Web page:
Virginia’s Budget Meltdown
Virginia Gov. Ralph Northam’s (D) “timeout” on any new spending in the state’s recently approved budget is an admission of what’s long been obvious: The fiscal pain is just getting started.
How much pain and how long it lasts are unknown. There’s plenty of reason to believe Virginia, like the nation as a whole, is in or close to a recession. How bad might it get?
The Associated Press’s Alan Suderman reports on a memo from Northam chief of staff Clark Mercer that says a recession is on its way and state revenue will be worse than even the most pessimistic forecasts.
As dire as that sounds, things may be even worse than Mercer describes. In a study from the Federal Reserve Bank of Richmond, even the experts can’t say for sure when or where the economy will hit bottom. Their models aren’t designed to keep pace with the news flow:
One challenge for economic policymakers has been that public health data arrive at a much higher frequency than macroeconomic data outside of financial markets. As the pandemic evolved, it was not until March 26, well after the public health reports had taken over the headlines, that the full scale of the economic calamity became apparent in the data: the weekly release of unemployment claims data showed that new claims had skyrocketed to 3.3 million. According to the Department of Labor, the prior peak was 695,000 claims in October 1982. This was the first indication of the severity of the shock to labor supply and demand.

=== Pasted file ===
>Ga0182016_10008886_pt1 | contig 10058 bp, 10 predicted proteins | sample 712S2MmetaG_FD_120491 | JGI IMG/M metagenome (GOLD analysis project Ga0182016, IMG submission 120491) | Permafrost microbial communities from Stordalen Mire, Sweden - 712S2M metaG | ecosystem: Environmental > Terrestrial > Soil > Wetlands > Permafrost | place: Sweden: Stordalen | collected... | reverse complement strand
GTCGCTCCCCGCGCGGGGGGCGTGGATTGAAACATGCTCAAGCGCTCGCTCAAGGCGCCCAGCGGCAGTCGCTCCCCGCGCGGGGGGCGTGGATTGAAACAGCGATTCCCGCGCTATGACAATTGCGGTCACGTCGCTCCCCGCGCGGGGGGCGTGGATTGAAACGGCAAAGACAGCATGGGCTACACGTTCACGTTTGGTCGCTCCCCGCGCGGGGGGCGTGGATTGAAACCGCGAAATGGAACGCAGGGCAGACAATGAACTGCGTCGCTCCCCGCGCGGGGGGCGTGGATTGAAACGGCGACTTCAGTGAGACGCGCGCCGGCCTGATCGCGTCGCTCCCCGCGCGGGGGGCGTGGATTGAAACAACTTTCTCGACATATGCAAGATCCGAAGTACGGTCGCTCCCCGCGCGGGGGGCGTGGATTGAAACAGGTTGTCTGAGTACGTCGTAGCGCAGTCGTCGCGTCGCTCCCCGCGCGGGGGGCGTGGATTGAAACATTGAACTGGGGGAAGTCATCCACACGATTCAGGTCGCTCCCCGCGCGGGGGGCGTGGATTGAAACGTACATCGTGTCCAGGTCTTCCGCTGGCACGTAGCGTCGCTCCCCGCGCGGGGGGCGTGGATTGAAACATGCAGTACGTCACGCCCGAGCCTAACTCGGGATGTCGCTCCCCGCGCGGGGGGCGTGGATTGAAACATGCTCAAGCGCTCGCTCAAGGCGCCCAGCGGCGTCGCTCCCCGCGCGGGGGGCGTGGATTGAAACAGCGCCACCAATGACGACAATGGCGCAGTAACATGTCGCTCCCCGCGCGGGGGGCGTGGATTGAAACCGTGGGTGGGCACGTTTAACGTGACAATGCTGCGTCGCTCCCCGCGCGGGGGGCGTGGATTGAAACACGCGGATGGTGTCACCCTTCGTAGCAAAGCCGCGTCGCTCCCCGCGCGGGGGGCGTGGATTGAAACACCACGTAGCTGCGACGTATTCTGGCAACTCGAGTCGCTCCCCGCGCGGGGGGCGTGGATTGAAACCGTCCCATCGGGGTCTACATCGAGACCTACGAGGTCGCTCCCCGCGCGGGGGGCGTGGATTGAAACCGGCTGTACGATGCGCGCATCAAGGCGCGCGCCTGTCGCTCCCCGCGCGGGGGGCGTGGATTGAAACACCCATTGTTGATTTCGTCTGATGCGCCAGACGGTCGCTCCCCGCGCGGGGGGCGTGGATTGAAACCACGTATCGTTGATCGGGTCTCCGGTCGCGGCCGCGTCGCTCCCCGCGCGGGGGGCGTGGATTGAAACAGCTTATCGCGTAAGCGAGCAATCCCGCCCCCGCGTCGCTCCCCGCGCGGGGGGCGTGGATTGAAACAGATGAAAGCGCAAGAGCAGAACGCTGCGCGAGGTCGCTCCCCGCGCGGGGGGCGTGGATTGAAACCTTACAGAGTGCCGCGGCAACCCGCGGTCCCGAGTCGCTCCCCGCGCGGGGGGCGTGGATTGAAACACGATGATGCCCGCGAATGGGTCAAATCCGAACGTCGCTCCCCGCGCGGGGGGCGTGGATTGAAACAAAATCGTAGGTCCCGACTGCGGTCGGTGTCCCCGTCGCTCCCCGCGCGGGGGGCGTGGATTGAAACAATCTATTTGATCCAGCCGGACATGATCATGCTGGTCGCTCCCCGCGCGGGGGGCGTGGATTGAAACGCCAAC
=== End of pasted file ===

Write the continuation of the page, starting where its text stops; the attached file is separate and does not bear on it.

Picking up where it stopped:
If the Fed is having a tough time keeping on top of the news, it’s little wonder Northam and Finance Secretary Aubrey Layne are reluctant to put solid dollar figures on the size of Virginia’s budget problems.
The most Layne can guess right now is a $2 billion revenue hole in the state’s finances over the next two years.
But that’s looking into the future. Virginia is likely going to have to address its spending levels for the remaining quarter of the current fiscal year, which expires June 30.
Yes, federal aid is on the way. But as lawmakers quickly discovered, that money doesn’t replace lost revenue and must be used for fighting the coronavirus. While Virginia Democrats hope Congress will loosen the restrictions a bit, that’s probably not going to happen in time to avoid the painful cuts Senate Finance Committee chair Janet Howell (D-Fairfax) said she wants to avoid.
If Virginia’s response to the Great Recession and the damage it inflicted on state finances is any guide, then spending cuts are unavoidable, and a number of Democratic priorities are going to suffer.
Barely a month into his term, then-Gov. Robert F. McDonnell (R) had to find a way to close a $2.2 billion budget gap without raising taxes (a pledge he would later break over transportation funding, but that’s another story).
Howell was among those sharply critical of McDonnell for dragging his heels on making changes to the budget. But he made them — and Democrats weren’t happy. McDonnell slashed education and social spending, cut the state’s contribution to its employee retirement plan, and much more.